When my mother died I felt let down by my church. It wasn’t even so much my particular parish—we had only been in Seattle a couple of months—as it was the lack of rituals for grieving in the Christian tradition as a whole. Certainly the funeral was comforting. Even the month of the dead, which so happened to start twelve days after her death, offered its own solace. Then there was nothing to guide me. I could have found a grief support group, even one sponsored by a church. But I was hungering for something different. I wanted rituals to wrap myself in. I wanted practices to help buoy me through my desolation. I wanted a deep tradition of ways a community gathered to pray with the one in grief and continue to honor the life and love lost. I wanted ways to make meaning of this terrible loss.
A good friend of mine who is a Rabbi told me about the Kaddish and other Jewish mourning traditions. She told me that when you lose someone who is close to you, you go into a special status for the year. Nothing more is expected of you because the grief demands so much. What freedom this simple wisdom offered to me, how much that honored the space I was in. Communities gather together to offer this prayer daily for the first eleven months after burial and on the anniversary of death. I longed for a Christian equivalent of the Kaddish.
Our culture does not offer any guidance on healthy grieving. If anything, it does everything possible to thwart our expression of grief and naming of what is wrong. I was even more disappointed that there was nothing much offered by my own community. So I began to explore my own practices and prayers, choosing some of the psalms of lament, playing music that helped to explore my feelings, living into a set of practices to help guide me through.
Walking as a Practice
Last week I went hiking with a good friend of mine. We drove a little over an hour from the heart of Seattle and were in the Cascade foothills in stunning old-growth forest. We spent the first half of the hike walking in silence, being present to what was stirring within and without. I relished the feeling of my blood pulsing beneath my skin. I basked in the stillness of the forest and invited the presence of my mother and Duke to be with me, my connection to that glorious communion of saints. On the walk back we shared from our time of silence, witnessing to what had happened within us. We also continued an ongoing conversation about creating a program for Christian churches on rituals and practices for grieving. This is something we both feel called to, but our sense is that it is not quite time for either of us yet to take on such a task fully. So for now we dream out loud together.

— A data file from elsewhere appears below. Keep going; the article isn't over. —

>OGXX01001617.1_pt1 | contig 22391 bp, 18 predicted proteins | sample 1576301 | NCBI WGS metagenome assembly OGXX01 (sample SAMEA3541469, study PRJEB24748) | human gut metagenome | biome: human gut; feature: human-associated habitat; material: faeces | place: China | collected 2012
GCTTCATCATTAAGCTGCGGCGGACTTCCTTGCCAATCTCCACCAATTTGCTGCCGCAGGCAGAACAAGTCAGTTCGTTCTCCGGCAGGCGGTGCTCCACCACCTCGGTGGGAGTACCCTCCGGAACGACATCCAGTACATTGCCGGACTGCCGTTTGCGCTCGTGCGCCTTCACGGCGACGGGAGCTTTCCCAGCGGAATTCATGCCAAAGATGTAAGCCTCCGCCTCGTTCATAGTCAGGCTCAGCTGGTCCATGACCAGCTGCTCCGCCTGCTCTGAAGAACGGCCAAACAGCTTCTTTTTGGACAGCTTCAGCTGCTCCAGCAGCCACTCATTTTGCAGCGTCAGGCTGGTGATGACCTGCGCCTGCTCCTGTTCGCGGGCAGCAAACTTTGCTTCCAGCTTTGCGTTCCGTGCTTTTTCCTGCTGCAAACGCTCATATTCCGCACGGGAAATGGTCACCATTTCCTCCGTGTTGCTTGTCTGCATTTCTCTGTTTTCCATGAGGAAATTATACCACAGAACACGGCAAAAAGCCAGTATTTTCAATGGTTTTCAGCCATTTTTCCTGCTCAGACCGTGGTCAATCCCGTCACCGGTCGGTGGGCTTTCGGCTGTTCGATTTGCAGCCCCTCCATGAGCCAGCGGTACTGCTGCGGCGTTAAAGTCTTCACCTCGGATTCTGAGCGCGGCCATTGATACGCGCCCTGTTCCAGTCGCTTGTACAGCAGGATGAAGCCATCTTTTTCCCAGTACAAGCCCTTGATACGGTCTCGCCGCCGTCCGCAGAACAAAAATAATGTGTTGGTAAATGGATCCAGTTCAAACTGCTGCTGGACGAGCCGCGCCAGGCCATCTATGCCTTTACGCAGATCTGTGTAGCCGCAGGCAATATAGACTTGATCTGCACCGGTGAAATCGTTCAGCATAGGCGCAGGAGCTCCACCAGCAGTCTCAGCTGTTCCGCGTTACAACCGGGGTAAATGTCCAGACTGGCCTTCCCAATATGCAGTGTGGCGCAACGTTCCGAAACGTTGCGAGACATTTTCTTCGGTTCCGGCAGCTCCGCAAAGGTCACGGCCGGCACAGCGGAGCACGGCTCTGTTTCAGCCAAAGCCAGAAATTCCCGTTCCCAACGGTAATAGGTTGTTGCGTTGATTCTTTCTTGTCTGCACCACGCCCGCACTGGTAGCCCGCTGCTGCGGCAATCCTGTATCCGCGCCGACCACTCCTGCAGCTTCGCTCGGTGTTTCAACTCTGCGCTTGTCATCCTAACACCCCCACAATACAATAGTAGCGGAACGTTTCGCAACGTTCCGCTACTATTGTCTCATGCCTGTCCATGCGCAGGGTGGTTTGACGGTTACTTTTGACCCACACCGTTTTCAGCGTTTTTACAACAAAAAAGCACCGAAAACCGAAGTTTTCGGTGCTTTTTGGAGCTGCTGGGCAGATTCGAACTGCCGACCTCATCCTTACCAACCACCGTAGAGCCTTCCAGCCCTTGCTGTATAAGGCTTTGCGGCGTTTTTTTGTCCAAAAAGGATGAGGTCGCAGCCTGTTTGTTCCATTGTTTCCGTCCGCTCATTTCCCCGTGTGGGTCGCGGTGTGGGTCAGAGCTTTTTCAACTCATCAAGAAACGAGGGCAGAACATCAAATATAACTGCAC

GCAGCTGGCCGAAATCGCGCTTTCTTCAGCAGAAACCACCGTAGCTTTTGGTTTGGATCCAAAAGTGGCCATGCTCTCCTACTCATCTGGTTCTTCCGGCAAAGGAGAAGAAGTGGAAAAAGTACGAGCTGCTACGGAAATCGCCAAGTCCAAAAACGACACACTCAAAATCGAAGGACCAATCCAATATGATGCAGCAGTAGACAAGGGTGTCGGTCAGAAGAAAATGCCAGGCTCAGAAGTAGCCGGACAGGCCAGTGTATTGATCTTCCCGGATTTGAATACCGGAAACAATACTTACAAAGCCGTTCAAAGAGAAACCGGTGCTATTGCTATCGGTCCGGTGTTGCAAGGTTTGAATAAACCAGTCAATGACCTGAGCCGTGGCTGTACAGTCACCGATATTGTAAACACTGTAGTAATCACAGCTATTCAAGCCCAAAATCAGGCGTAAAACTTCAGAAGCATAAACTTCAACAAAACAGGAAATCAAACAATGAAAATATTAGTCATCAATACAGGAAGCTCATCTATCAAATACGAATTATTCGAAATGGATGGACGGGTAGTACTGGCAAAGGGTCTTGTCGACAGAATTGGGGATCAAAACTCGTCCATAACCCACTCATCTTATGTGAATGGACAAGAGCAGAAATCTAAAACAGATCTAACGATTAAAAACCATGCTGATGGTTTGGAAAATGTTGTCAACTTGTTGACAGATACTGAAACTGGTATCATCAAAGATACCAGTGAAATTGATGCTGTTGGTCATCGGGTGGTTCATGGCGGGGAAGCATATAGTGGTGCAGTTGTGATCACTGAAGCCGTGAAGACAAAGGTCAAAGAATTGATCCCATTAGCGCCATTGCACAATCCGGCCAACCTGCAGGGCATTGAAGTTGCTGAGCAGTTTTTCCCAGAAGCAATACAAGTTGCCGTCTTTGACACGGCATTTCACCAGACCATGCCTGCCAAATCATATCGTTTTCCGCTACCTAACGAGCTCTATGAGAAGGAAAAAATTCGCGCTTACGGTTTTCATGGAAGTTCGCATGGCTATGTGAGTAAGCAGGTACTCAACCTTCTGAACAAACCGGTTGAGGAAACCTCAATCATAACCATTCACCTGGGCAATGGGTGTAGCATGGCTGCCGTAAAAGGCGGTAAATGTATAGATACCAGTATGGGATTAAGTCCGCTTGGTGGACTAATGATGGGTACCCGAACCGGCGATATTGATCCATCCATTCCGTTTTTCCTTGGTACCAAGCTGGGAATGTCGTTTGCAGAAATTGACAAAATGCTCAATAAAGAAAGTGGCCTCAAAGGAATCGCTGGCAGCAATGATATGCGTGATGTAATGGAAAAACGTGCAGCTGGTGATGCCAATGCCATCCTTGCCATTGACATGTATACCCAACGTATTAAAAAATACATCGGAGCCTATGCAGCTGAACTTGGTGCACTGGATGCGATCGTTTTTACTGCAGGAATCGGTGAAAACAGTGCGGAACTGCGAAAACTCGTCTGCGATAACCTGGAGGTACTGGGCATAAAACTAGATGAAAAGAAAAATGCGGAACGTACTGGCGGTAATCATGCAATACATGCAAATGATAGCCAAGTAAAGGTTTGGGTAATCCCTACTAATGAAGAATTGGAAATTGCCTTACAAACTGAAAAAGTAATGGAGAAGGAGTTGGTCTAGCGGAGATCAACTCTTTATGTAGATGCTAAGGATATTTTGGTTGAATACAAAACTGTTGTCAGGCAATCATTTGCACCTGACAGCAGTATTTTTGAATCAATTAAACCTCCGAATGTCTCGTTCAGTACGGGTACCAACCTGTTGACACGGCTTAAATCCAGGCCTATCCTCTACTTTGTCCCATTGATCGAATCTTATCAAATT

The quotes above from Stevens and Stafford speak deeply to me. There is something about the power of walking to help bring together all of who we are. When I feel stuck, a walk often prompts an internal shift, bringing me to some sort of truth. In the months after my mother died, walking was an essential practice, a moving meditation that helped to bring the whole of me to my grieving process. Walking helped me to knit the embodiment of my grief together with my thoughts and feelings in ways that praying in stillness never could have done. I need both. I hold onto walking again now to guide me.
I also love the image of the scripture of leaves. I felt blessed to return from my mother’s death to the onset of autumn. Fall is my favorite season because of its beauty, and its dynamic turning and release. The seasons each have profound questions to offer to us. For me, autumn is about letting go and celebrating the beauty of that process. It is a season announcing the constant cycles of change that gird the earth, and giving me deep hope that death indeed leads to new life.
I will reflect on more practices this week including dream-tending, lament, and friendship. But right now, I think I need to go for a walk.
-Christine Valters Paintner